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The Glory of Life is not that it endures forever, but that, for a time, it includes so much that is beautiful.
It is a tree to those that grasp it, and happy are all who retain it.
Its ways are ways of pleasantness, and all its paths are peaceful.
We do not demand that the flower shall never die, nor that the song shall never end.
Nor would we be angry with life because one day its beauty will be dust, its music silent, and all its laughter and tears forgotten.
Life, the reality, is ours; we would shape it as nobly as we can.
We will not linger, like timid sailors in port, but will live dangerously, devoting ourselves with vigour to what seems to us good, beautiful and true.
The glory of Life is Love. Unending.

– Author Unknown


Dad in Mike and Heather’s backyard

THE FATHER/DAUGHTER relationship is an important one. Dad was the first man to love me. He taught me, through his actions, how I should expect to be treated and respected by men.

As the story goes, Dad wanted his first child to be a girl. Maybe because he had a brother growing up, maybe he just thought it would be neat. I don’t know. But he got his wish when I was born.

As a little girl, I cherished our relationship. I grew to fully trust dad, whether he was bandaging me up, letting me dance on his feet, assuring me when I was afraid, or coming to my rescue when I was in trouble.

He was a simple man. Not that he wasn’t smart because he was. He had a street-smart wisdom and intuition, a horse-sense so to speak, and at least with me, he managed to do or say the exact right thing when I most needed it.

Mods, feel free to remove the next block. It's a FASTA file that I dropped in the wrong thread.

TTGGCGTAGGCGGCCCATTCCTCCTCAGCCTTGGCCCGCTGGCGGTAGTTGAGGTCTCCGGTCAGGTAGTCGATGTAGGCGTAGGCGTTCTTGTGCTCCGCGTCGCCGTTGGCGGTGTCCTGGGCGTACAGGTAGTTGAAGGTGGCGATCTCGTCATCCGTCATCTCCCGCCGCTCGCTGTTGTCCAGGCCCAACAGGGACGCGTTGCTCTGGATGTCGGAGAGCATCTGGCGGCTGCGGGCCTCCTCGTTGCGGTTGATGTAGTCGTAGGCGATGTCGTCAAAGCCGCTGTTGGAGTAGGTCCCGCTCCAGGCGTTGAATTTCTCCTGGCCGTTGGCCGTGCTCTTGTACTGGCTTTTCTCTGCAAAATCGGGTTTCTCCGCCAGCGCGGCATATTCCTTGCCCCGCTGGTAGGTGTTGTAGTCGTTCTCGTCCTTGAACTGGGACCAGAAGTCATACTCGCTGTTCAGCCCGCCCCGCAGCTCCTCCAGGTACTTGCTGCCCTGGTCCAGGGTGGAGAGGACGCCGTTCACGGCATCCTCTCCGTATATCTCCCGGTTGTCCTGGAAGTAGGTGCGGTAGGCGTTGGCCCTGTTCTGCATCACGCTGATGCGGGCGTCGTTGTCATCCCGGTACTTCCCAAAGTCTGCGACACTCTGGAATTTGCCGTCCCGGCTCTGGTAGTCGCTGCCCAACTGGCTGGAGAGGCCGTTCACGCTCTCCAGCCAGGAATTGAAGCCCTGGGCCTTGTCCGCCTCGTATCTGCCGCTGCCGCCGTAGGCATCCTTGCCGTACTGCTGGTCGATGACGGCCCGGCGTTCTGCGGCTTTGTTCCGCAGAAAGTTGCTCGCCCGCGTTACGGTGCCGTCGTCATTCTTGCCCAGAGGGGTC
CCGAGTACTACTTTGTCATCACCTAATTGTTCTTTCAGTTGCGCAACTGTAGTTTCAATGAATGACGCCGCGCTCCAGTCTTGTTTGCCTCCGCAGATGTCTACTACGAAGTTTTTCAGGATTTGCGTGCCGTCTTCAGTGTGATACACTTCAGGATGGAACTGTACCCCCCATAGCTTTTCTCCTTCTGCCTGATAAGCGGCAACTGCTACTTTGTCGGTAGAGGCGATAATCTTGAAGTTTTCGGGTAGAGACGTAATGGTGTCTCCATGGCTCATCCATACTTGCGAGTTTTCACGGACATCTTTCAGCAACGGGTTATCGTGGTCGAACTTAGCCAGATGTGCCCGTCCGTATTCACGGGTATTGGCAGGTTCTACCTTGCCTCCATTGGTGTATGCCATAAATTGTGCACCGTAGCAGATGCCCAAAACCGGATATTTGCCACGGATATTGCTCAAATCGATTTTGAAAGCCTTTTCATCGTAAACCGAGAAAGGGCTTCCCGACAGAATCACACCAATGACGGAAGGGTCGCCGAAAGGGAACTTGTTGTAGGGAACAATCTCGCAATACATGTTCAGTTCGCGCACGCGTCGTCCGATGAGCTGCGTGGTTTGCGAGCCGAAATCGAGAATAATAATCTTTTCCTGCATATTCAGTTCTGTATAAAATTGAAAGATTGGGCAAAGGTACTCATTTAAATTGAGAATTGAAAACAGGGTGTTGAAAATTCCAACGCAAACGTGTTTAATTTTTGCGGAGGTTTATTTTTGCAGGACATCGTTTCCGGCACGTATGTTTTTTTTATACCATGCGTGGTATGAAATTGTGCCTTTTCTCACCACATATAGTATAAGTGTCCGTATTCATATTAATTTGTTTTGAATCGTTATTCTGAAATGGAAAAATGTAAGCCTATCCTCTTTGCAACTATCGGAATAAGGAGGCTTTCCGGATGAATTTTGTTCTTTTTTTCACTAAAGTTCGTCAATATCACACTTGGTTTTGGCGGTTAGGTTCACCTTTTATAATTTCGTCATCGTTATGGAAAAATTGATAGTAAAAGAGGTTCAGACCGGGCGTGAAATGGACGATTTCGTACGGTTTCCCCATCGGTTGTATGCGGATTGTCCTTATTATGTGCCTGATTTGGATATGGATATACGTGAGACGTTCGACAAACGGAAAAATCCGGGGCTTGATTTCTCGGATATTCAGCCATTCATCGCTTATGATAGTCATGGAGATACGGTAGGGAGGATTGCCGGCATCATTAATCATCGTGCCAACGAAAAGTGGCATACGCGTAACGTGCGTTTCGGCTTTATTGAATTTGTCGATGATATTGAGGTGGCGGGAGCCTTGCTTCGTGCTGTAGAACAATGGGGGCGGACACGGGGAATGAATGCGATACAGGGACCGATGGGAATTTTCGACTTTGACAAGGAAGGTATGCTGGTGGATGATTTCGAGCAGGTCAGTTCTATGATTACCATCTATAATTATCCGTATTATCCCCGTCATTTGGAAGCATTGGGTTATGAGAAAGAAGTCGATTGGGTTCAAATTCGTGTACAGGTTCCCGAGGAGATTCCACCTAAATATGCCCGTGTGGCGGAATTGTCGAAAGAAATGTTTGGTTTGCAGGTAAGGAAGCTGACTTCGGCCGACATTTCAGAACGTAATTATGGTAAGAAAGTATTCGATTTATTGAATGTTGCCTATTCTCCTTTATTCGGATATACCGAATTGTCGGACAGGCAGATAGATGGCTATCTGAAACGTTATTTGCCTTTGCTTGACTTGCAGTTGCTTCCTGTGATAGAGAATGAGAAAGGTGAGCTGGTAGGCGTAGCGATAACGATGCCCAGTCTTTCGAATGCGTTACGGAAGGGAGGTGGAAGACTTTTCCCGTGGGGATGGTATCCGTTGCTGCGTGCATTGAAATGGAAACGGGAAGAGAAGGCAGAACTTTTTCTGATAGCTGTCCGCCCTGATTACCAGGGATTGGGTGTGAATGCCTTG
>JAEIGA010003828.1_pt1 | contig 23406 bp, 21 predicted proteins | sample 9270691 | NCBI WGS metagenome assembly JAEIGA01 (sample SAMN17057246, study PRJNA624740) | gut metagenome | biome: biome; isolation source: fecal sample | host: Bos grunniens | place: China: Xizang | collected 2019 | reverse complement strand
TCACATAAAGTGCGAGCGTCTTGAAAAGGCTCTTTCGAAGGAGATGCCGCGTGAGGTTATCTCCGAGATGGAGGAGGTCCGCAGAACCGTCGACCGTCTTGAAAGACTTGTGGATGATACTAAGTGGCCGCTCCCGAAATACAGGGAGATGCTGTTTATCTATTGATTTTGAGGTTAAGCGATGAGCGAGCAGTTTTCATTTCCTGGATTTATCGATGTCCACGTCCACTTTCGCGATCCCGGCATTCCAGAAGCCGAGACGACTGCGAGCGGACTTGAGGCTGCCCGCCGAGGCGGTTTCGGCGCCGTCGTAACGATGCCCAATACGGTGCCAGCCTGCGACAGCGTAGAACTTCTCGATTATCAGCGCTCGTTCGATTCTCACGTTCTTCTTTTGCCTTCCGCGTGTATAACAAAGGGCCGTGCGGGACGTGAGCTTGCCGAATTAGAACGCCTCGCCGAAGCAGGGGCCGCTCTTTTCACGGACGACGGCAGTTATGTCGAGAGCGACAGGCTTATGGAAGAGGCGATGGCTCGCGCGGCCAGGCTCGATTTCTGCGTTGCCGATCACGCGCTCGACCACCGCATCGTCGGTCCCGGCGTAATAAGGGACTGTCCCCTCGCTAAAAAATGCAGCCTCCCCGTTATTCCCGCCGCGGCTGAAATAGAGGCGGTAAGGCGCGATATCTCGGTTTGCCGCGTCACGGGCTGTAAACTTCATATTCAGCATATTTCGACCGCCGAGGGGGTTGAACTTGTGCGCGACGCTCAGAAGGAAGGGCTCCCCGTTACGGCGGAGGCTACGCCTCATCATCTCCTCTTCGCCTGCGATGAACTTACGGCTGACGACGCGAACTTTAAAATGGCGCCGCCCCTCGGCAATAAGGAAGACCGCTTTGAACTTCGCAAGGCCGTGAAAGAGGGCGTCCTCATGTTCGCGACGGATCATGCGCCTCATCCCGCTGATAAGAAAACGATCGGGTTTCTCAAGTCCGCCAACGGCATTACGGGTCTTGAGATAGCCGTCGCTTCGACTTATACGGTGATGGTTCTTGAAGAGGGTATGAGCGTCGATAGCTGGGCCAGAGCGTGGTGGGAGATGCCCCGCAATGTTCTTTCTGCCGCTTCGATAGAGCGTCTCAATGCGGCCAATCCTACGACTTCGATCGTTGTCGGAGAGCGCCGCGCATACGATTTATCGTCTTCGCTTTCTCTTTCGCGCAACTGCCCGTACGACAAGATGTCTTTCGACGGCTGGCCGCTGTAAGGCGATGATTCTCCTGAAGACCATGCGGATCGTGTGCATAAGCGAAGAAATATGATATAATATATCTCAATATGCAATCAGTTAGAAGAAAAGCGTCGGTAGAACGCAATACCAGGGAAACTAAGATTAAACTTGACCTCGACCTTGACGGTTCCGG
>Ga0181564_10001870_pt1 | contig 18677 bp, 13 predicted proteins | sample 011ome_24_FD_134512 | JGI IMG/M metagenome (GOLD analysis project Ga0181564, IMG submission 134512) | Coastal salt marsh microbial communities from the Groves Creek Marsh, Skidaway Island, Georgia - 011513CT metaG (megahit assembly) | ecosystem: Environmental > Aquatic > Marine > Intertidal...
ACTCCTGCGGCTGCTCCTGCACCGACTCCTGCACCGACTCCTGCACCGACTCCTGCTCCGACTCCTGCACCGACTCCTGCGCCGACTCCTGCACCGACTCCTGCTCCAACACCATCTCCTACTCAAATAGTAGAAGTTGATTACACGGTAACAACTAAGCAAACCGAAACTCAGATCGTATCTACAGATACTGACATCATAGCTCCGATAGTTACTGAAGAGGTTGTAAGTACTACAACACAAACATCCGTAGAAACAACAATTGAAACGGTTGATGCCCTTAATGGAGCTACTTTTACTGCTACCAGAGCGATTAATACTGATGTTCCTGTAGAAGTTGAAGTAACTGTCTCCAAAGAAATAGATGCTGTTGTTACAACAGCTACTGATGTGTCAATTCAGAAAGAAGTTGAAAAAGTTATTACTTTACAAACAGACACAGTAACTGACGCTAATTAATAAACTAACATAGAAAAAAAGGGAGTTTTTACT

Dad was simple in the sense that he was practical, in the sense that he took care of the family’s needs. A roof over our heads. Food in our stomachs. Mixing in a little joy and belly laughter along the way.

A man of few words, Dad didn’t often say I love you or I’m sorry. Instead his actions spoke for him. A pat on the hand. A hand on a shoulder. A ‘there, there don’t cry.’ If he felt bad about an incident, he’d gesture with a tilt of his head toward the car, and off we went to Duncan Donuts.

Dad and Mom had an interesting love. A love that might cause some to wonder. But none the less, they loved each other. Like any couple, there were difficult times and often humour carried them through.

Like when Dad asked if she still loved him and she would reply that she never did. Or when she said, “Heinz, you’re an idiot,” and he responded with “Shut up Margot, I kill you!”

Dad was never big on saying goodbye either. He didn’t linger at the airport when dropping people off or flying out. He’d say see ya soon and before you could turn around he was gone.

The last two years were hard on Dad. Chronic back pain and other ailments had pretty much reduced him to life on the couch. Mom painstakingly cared for him, her own heart breaking as she witnessed his pain – a pain that took one thing after another away from him.

I visited Dad with my family on November 6th in the hospital. He’d been hospitalized on October 28. He had pneumonia and had suffered a stroke. According to Mom and Mike, his health had deteriorated and it wasn’t looking good. On that Friday, he seemed to have turned a corner for the better. We left in the afternoon with hope and concrete plans for speech and physical therapy. He fell asleep, so we left a note that said “It was so good to see you today Dad, see you tomorrow.”

That night we received a call to come to the hospital. Dad quietly and peacefully passed away minutes before we got there.

It’s ok, I get it. You were never really big on goodbyes. Rest in peace Dad. No more pain.